Khon Juk (Top Knot Cutting Ceremony)

          At present, because of the widespread of global changes and new cultures, there are hardly Thai children who wear topknots. This ancient ceremony, which has been our heritage for generations, is fading out, and will be soon left only in our memories. One of the reasons being that the Top Knot cutting ceremony is considered too delicate compared with a normal hairstyle. In the case of girls, a long hair is quite fashionable.

          In the old times, when the children turn to be teenagers (13 years old for the boys, and 11 years old for the girls, referring to the Indian principle of beliefs) that is similar to the European tradition called "the Coming of Age", there must be a ceremony for this occasion so called "Khon Juk" or the "Top Knot Cutting" Ceremony.

          It was usual that the Top Knot Cutting Ceremony to be held together with other auspicious ceremonies such as the New House Merit Making ceremony and the Birthday Merit Making because it was also considered a spiritual and auspicious ceremony.

          There was an evening chanting on the day before, then the ritual activity was performed in the following morning by offering food to monks. The Child's Top Knot was cut at the auspicious time. The candle revolution ceremony, which is a Brahmin ritual activity, was performed in the afternoon in order to bless the child.

          The extent of the ceremony was based on the host's financial status. It would be more economical if the Top Knot Cutting ceremony was held at the same occasion with the other ceremonies.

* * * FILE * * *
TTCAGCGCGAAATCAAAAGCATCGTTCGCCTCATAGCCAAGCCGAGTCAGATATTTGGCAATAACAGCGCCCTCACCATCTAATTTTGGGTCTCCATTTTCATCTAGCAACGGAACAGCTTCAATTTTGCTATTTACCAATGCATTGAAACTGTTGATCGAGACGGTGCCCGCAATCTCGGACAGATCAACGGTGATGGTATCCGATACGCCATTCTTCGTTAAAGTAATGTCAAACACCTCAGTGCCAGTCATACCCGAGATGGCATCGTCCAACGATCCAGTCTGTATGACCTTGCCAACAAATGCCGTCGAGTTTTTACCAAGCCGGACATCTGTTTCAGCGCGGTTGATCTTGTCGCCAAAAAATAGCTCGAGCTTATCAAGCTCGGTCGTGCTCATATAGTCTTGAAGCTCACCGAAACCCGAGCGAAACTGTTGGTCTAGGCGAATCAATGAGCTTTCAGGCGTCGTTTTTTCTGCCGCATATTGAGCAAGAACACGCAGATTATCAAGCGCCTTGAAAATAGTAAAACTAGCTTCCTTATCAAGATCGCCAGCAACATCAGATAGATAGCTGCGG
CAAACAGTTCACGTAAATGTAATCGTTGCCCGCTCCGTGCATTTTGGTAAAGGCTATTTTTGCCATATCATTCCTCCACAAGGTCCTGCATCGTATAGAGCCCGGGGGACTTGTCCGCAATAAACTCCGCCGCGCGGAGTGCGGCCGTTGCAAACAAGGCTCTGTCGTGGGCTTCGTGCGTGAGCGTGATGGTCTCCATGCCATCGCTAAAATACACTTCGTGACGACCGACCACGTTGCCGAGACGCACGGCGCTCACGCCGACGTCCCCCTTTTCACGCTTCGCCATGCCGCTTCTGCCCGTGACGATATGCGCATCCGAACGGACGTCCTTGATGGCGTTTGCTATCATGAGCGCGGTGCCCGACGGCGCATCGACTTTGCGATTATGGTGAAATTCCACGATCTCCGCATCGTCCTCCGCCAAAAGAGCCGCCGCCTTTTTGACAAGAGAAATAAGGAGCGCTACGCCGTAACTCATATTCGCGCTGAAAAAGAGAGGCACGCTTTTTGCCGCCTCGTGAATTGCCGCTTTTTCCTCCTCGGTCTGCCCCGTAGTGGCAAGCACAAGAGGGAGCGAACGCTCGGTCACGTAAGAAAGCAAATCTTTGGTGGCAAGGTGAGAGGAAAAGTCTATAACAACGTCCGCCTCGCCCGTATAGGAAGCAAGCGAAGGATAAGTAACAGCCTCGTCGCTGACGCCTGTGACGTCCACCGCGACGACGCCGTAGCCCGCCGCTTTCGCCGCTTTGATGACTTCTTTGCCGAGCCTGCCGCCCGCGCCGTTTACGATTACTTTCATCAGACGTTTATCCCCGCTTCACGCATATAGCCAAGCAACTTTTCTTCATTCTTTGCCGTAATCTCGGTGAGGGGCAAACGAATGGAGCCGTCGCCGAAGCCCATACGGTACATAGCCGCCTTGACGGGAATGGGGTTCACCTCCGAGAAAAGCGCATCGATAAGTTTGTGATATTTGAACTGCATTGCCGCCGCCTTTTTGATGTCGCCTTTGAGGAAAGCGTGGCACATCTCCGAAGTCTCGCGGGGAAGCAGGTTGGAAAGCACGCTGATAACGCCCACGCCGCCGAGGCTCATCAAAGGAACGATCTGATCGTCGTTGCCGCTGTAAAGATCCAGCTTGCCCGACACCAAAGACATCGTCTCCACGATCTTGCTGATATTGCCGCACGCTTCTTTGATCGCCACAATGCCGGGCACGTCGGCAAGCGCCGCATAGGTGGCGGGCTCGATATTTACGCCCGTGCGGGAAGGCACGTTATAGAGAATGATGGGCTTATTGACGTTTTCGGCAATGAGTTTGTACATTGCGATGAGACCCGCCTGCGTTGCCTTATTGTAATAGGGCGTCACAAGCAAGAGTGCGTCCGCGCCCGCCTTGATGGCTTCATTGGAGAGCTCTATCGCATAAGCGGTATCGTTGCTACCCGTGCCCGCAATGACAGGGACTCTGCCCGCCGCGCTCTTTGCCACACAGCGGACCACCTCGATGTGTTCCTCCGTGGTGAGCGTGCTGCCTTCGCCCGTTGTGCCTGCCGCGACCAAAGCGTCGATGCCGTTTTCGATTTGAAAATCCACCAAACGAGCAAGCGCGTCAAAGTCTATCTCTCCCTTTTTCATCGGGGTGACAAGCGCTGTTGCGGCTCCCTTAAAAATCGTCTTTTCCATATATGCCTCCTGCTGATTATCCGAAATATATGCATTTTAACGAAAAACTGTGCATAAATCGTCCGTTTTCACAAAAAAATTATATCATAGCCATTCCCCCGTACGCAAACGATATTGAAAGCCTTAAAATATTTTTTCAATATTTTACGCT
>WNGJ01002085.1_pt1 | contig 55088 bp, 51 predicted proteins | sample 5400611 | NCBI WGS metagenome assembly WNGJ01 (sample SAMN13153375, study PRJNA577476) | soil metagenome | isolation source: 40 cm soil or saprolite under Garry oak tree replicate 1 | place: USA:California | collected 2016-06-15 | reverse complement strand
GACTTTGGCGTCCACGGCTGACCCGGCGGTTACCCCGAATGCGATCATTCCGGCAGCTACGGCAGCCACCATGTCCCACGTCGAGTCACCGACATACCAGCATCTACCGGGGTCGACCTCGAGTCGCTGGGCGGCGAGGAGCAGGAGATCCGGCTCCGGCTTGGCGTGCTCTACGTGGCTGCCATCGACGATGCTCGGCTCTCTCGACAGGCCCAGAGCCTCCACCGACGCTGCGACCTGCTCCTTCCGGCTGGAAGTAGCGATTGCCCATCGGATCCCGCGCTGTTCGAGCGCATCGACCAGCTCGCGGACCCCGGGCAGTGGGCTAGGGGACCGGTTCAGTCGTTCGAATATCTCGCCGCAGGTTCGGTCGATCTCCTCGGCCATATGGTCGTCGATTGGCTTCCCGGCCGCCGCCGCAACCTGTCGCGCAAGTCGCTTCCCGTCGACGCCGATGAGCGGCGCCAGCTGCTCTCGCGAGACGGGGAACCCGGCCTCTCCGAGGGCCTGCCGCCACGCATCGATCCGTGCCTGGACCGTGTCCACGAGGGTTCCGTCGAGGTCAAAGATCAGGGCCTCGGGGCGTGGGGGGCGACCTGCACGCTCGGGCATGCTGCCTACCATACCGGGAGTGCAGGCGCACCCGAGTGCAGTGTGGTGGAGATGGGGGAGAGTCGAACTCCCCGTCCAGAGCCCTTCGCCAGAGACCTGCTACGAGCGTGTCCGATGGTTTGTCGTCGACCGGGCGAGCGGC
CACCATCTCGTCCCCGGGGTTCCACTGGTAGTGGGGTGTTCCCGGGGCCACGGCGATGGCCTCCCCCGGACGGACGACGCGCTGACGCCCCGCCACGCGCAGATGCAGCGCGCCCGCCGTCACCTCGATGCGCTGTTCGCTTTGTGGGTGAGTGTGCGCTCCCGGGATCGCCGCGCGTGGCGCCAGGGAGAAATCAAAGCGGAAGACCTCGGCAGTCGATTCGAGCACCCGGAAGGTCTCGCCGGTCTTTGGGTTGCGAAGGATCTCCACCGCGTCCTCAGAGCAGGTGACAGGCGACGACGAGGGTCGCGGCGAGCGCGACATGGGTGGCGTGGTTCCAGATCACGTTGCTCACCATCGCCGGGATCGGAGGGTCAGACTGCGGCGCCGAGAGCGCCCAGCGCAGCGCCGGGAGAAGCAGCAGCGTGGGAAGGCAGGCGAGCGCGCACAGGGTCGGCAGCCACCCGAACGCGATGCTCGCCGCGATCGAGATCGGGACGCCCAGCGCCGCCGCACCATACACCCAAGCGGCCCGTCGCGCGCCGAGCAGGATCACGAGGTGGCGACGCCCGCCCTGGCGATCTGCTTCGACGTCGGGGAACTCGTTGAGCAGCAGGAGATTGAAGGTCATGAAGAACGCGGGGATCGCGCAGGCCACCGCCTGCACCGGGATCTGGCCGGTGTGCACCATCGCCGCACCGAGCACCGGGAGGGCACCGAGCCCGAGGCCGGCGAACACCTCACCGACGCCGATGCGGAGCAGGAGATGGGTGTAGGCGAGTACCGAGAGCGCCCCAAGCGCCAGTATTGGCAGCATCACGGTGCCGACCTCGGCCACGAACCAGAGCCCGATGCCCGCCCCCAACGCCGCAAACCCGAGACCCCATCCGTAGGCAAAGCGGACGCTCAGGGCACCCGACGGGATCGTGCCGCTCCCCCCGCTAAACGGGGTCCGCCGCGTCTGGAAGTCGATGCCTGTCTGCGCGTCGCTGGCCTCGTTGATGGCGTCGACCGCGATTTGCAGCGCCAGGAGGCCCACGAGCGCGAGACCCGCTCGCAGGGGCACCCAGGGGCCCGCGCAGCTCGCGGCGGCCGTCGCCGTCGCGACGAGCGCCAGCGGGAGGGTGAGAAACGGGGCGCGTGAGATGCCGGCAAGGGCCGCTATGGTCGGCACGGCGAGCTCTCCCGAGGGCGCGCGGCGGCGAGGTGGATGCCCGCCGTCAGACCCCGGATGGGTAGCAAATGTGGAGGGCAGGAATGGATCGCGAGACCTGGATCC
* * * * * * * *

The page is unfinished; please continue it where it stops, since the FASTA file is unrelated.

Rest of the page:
1. Let the astrologer to cast a horoscope for the child in order to calculate the most exact auspicious time for the ceremony, which should be carried out for 2 days. There should be an evening chanting in the first day. The offering food to monks should be carried out in the next morning and followed by the Top Knot Cutting ceremony.


a. Beautifully decorate the place for the ceremony such as cloth or silk ornamental fringe, a many-tier state umbrella (for civilians, either use 3-tier or use none), then decorated by banana tress, sugarcane, and alternate-colored clothes. The surrounding columns of the ceremonial hall are decorated with five elements including the carved banana trees and carved pumpkin, together with scented leaves and flowers.
b. Prepare cushion for monks and set up the table set for Lord Buddha images, worship offerings, and Sai Sin (a reel of white sacred cord).
c. Set up the table or bench to place auspicious ritual items.
d. Prepare bowl for the holy water (Na Mon) and anointment items.
e. Invite an astrologer or a Brahman priest to perform the ceremony.
Besides these essential items, the twelve auspicious items should be also prepared. These are;

Three auspicious ritual elements

1. Auspicious Buddha: the Buddha image (to quench the distress)
2. Auspicious Dharma: the Buddha mantra (the spell to quench the danger)
3. Auspicious Monk: the Buddhist monk (to cure the malady)

Eight auspicious ritual elements

1. Siri Patta Mongkol: the auspicious items such as Bai sri and Candle glasses (for good prosperity)
2. Karundha Kupa Mongkol: the auspicious items such as water container (for prosperous consumption).
3. Sungkha Mongkol: the auspicious conch (for prosperous living).
4. Sowanna Rachadhadhi Mongkol: the auspicious treasures (for financial prosperity).
5. Vajira Jakhavuth Mongkol: the auspicious weapons such as charka (for prosperous power).
6. Vajira Khata Mongkol: the auspicious baton "diamond bludgeon" (for devils spirits).
7. Angkusa Mongkol: the auspicious instrument such as the elephant hook (for protecting danger).
8. Chatta Tacha mongkol: the many-tier umbrella and auspicious flags (for prosperous fame)

A principal auspicious verbal blessing

1. This is a candle revolution ritual activity and blessings (to assure all prosperity in life)